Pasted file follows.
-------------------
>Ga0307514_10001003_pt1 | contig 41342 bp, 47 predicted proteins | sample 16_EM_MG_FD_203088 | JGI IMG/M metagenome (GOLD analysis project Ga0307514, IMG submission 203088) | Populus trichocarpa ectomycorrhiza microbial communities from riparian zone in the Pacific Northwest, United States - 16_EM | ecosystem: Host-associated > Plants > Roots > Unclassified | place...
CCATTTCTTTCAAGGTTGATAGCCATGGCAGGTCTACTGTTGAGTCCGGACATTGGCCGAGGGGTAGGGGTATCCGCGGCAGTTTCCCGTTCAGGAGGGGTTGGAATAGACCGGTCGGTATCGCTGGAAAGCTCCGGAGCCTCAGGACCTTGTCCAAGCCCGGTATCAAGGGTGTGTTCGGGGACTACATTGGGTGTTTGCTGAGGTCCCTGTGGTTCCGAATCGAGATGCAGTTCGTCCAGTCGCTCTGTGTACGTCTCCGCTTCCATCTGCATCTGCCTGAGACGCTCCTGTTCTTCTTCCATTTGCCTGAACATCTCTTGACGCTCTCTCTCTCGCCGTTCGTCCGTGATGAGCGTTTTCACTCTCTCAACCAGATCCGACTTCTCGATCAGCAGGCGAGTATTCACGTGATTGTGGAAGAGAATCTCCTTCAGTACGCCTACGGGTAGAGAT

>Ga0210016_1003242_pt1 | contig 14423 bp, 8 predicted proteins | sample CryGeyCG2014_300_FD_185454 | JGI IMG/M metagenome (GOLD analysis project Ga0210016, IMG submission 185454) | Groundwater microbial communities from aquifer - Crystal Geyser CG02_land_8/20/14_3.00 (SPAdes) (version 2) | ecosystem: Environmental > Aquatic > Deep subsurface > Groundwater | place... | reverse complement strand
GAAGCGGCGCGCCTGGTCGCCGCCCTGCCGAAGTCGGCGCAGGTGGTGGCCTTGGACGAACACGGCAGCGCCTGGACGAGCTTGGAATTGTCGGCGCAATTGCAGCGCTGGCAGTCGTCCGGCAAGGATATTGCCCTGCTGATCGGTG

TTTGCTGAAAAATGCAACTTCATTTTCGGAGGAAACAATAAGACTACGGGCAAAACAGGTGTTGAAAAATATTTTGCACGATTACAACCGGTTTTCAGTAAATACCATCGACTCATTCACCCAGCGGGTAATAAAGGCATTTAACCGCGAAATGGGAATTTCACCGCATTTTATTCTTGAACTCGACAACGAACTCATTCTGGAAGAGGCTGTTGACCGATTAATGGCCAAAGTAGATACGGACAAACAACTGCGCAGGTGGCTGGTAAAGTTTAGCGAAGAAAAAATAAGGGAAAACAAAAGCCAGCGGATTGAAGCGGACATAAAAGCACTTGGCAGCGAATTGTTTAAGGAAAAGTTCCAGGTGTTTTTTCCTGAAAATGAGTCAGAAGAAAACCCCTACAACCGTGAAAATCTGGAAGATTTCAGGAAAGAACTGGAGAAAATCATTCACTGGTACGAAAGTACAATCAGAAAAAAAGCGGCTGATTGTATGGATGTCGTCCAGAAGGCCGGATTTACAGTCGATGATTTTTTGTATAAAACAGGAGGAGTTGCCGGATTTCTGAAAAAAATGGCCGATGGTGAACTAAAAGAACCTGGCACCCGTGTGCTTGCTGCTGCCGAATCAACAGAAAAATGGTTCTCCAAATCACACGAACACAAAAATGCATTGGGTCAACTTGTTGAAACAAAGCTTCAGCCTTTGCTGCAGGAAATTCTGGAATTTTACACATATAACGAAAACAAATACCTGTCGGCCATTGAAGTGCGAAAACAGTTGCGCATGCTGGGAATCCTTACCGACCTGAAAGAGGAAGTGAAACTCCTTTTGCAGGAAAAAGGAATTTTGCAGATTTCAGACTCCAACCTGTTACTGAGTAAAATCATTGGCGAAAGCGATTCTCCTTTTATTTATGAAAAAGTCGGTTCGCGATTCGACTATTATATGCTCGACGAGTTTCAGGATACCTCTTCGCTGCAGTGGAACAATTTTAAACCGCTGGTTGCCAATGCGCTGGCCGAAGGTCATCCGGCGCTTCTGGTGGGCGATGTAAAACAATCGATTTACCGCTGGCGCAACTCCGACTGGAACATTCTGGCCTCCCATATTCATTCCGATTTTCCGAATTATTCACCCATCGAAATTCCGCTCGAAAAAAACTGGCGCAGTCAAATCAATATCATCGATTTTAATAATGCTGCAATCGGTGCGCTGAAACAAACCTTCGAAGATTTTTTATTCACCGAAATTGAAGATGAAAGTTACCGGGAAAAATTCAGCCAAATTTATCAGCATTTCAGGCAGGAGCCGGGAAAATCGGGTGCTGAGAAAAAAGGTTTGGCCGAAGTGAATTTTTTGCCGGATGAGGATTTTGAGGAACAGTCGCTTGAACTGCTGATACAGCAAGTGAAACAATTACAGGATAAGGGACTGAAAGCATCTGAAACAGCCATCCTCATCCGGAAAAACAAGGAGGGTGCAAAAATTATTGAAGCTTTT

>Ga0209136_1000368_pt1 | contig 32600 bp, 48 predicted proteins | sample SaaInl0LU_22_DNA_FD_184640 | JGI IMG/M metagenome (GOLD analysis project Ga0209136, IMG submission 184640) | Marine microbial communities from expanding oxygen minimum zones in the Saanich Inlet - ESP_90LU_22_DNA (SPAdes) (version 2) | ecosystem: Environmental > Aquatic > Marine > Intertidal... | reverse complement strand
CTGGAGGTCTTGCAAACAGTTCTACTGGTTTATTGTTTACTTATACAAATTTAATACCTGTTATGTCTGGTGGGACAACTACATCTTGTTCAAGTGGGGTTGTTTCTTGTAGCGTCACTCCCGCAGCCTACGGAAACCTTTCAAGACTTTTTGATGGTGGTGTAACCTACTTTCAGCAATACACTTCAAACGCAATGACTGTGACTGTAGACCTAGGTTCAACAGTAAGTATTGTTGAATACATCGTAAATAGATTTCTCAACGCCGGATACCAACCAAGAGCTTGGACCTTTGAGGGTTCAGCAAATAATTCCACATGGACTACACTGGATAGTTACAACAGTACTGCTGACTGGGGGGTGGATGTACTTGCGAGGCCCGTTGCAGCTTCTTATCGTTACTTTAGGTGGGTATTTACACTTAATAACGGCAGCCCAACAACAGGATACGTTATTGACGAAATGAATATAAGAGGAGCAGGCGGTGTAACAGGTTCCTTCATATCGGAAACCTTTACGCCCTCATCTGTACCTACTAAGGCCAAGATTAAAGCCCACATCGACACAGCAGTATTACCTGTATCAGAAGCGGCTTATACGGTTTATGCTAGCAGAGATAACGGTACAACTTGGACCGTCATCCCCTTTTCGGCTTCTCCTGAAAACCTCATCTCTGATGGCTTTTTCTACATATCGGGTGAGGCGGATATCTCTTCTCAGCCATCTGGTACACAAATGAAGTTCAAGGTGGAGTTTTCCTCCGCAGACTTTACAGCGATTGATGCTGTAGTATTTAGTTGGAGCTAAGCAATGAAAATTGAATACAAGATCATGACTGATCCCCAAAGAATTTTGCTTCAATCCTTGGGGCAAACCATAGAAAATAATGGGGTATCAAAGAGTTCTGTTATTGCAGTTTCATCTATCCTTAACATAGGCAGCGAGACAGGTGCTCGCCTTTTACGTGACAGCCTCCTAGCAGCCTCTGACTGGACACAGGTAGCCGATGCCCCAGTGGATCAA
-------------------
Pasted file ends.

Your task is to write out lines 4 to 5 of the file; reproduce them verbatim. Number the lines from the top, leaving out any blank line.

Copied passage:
GAAGCGGCGCGCCTGGTCGCCGCCCTGCCGAAGTCGGCGCAGGTGGTGGCCTTGGACGAACACGGCAGCGCCTGGACGAGCTTGGAATTGTCGGCGCAATTGCAGCGCTGGCAGTCGTCCGGCAAGGATATTGCCCTGCTGATCGGTG

TTTGCTGAAAAATGCAACTTCATTTTCGGAGGAAACAATAAGACTACGGGCAAAACAGGTGTTGAAAAATATTTTGCACGATTACAACCGGTTTTCAGTAAATACCATCGACTCATTCACCCAGCGGGTAATAAAGGCATTTAACCGCGAAATGGGAATTTCACCGCATTTTATTCTTGAACTCGACAACGAACTCATTCTGGAAGAGGCTGTTGACCGATTAATGGCCAAAGTAGATACGGACAAACAACTGCGCAGGTGGCTGGTAAAGTTTAGCGAAGAAAAAATAAGGGAAAACAAAAGCCAGCGGATTGAAGCGGACATAAAAGCACTTGGCAGCGAATTGTTTAAGGAAAAGTTCCAGGTGTTTTTTCCTGAAAATGAGTCAGAAGAAAACCCCTACAACCGTGAAAATCTGGAAGATTTCAGGAAAGAACTGGAGAAAATCATTCACTGGTACGAAAGTACAATCAGAAAAAAAGCGGCTGATTGTATGGATGTCGTCCAGAAGGCCGGATTTACAGTCGATGATTTTTTGTATAAAACAGGAGGAGTTGCCGGATTTCTGAAAAAAATGGCCGATGGTGAACTAAAAGAACCTGGCACCCGTGTGCTTGCTGCTGCCGAATCAACAGAAAAATGGTTCTCCAAATCACACGAACACAAAAATGCATTGGGTCAACTTGTTGAAACAAAGCTTCAGCCTTTGCTGCAGGAAATTCTGGAATTTTACACATATAACGAAAACAAATACCTGTCGGCCATTGAAGTGCGAAAACAGTTGCGCATGCTGGGAATCCTTACCGACCTGAAAGAGGAAGTGAAACTCCTTTTGCAGGAAAAAGGAATTTTGCAGATTTCAGACTCCAACCTGTTACTGAGTAAAATCATTGGCGAAAGCGATTCTCCTTTTATTTATGAAAAAGTCGGTTCGCGATTCGACTATTATATGCTCGACGAGTTTCAGGATACCTCTTCGCTGCAGTGGAACAATTTTAAACCGCTGGTTGCCAATGCGCTGGCCGAAGGTCATCCGGCGCTTCTGGTGGGCGATGTAAAACAATCGATTTACCGCTGGCGCAACTCCGACTGGAACATTCTGGCCTCCCATATTCATTCCGATTTTCCGAATTATTCACCCATCGAAATTCCGCTCGAAAAAAACTGGCGCAGTCAAATCAATATCATCGATTTTAATAATGCTGCAATCGGTGCGCTGAAACAAACCTTCGAAGATTTTTTATTCACCGAAATTGAAGATGAAAGTTACCGGGAAAAATTCAGCCAAATTTATCAGCATTTCAGGCAGGAGCCGGGAAAATCGGGTGCTGAGAAAAAAGGTTTGGCCGAAGTGAATTTTTTGCCGGATGAGGATTTTGAGGAACAGTCGCTTGAACTGCTGATACAGCAAGTGAAACAATTACAGGATAAGGGACTGAAAGCATCTGAAACAGCCATCCTCATCCGGAAAAACAAGGAGGGTGCAAAAATTATTGAAGCTTTT